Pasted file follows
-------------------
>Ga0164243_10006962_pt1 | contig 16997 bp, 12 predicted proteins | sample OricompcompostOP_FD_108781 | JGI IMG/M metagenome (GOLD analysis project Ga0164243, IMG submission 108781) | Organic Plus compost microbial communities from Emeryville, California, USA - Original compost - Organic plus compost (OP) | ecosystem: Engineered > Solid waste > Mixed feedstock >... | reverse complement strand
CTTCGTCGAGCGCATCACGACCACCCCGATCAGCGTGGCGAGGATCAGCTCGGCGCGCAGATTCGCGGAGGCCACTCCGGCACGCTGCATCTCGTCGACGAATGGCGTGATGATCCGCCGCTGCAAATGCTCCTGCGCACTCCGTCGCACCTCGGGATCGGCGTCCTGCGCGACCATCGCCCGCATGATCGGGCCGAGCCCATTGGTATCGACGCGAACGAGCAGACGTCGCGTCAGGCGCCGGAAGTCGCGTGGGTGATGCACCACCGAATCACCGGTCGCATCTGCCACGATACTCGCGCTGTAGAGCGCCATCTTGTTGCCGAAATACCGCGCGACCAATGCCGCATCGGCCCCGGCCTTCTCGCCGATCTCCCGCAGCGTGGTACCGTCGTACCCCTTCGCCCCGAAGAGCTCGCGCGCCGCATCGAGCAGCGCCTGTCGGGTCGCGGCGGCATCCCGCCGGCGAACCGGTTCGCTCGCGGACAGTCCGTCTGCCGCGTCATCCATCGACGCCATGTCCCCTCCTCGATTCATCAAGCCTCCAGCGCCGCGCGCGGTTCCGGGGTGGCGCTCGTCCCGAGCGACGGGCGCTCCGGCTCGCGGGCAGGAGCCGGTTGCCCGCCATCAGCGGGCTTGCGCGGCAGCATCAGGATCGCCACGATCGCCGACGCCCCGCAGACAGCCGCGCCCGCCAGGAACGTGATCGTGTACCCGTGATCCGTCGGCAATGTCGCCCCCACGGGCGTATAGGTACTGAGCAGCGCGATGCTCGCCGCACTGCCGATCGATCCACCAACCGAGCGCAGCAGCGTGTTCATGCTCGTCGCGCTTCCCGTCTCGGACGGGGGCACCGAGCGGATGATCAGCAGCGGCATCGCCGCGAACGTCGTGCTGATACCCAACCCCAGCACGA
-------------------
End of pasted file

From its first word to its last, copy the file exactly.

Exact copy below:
>Ga0164243_10006962_pt1 | contig 16997 bp, 12 predicted proteins | sample OricompcompostOP_FD_108781 | JGI IMG/M metagenome (GOLD analysis project Ga0164243, IMG submission 108781) | Organic Plus compost microbial communities from Emeryville, California, USA - Original compost - Organic plus compost (OP) | ecosystem: Engineered > Solid waste > Mixed feedstock >... | reverse complement strand
CTTCGTCGAGCGCATCACGACCACCCCGATCAGCGTGGCGAGGATCAGCTCGGCGCGCAGATTCGCGGAGGCCACTCCGGCACGCTGCATCTCGTCGACGAATGGCGTGATGATCCGCCGCTGCAAATGCTCCTGCGCACTCCGTCGCACCTCGGGATCGGCGTCCTGCGCGACCATCGCCCGCATGATCGGGCCGAGCCCATTGGTATCGACGCGAACGAGCAGACGTCGCGTCAGGCGCCGGAAGTCGCGTGGGTGATGCACCACCGAATCACCGGTCGCATCTGCCACGATACTCGCGCTGTAGAGCGCCATCTTGTTGCCGAAATACCGCGCGACCAATGCCGCATCGGCCCCGGCCTTCTCGCCGATCTCCCGCAGCGTGGTACCGTCGTACCCCTTCGCCCCGAAGAGCTCGCGCGCCGCATCGAGCAGCGCCTGTCGGGTCGCGGCGGCATCCCGCCGGCGAACCGGTTCGCTCGCGGACAGTCCGTCTGCCGCGTCATCCATCGACGCCATGTCCCCTCCTCGATTCATCAAGCCTCCAGCGCCGCGCGCGGTTCCGGGGTGGCGCTCGTCCCGAGCGACGGGCGCTCCGGCTCGCGGGCAGGAGCCGGTTGCCCGCCATCAGCGGGCTTGCGCGGCAGCATCAGGATCGCCACGATCGCCGACGCCCCGCAGACAGCCGCGCCCGCCAGGAACGTGATCGTGTACCCGTGATCCGTCGGCAATGTCGCCCCCACGGGCGTATAGGTACTGAGCAGCGCGATGCTCGCCGCACTGCCGATCGATCCACCAACCGAGCGCAGCAGCGTGTTCATGCTCGTCGCGCTTCCCGTCTCGGACGGGGGCACCGAGCGGATGATCAGCAGCGGCATCGCCGCGAACGTCGTGCTGATACCCAACCCCAGCACGA